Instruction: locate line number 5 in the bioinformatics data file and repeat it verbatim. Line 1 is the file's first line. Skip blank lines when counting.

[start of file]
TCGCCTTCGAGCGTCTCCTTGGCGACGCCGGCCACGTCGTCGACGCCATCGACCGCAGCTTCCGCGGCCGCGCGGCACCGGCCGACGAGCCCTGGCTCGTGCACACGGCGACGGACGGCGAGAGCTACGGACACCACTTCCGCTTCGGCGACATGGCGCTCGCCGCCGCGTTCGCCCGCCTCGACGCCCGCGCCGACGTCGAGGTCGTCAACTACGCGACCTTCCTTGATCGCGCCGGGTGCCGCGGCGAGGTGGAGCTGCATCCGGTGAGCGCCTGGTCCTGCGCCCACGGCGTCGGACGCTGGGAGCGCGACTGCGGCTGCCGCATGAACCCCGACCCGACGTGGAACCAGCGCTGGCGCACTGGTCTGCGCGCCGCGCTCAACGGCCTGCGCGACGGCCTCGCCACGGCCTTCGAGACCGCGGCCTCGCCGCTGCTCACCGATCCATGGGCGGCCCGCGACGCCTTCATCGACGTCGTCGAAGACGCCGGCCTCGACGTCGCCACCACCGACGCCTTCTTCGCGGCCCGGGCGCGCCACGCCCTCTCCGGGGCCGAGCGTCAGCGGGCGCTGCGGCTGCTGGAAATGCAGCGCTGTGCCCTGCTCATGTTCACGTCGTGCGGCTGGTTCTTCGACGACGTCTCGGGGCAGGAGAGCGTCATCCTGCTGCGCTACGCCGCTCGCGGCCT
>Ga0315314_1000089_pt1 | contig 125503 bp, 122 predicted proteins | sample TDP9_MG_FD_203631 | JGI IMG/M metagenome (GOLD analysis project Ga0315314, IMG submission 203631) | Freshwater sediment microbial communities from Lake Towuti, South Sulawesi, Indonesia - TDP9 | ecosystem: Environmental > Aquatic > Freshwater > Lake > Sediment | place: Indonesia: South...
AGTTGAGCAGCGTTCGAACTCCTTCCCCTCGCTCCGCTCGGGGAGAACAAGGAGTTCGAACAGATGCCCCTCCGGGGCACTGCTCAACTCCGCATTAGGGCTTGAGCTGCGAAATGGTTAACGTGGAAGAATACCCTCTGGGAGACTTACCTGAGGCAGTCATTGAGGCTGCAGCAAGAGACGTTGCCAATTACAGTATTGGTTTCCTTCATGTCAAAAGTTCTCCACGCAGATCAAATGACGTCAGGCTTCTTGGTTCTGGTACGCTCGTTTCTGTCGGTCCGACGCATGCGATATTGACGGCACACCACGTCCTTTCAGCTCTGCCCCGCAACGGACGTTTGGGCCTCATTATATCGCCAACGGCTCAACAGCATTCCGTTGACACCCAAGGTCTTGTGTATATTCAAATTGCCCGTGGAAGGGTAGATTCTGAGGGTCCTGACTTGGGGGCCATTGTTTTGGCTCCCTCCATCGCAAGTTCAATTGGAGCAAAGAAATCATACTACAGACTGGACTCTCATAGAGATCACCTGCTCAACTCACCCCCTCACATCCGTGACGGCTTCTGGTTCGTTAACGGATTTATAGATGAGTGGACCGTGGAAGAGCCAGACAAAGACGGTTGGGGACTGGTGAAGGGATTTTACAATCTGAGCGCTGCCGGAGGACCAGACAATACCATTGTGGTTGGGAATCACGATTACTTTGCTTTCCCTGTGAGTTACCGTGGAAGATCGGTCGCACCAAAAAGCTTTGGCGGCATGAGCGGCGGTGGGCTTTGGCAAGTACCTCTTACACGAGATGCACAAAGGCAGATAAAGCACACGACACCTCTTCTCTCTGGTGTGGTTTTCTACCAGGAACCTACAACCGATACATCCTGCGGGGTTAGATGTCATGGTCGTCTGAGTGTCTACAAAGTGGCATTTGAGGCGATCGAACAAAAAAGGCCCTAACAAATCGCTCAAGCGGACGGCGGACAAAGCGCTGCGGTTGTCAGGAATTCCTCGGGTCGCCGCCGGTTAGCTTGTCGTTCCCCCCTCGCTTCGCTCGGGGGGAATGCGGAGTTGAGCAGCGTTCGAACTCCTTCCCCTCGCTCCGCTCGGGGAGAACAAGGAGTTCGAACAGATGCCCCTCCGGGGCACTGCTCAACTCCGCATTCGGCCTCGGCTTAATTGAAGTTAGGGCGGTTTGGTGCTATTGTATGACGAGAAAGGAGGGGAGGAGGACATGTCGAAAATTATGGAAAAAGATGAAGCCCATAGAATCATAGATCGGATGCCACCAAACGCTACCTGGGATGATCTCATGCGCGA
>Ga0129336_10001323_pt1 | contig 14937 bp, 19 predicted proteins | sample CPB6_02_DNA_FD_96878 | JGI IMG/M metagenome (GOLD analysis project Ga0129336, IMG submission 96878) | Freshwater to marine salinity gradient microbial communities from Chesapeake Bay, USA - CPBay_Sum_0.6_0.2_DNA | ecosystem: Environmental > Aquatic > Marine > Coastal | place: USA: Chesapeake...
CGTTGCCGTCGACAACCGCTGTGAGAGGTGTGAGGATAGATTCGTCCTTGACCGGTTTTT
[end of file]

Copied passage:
CGTTGCCGTCGACAACCGCTGTGAGAGGTGTGAGGATAGATTCGTCCTTGACCGGTTTTT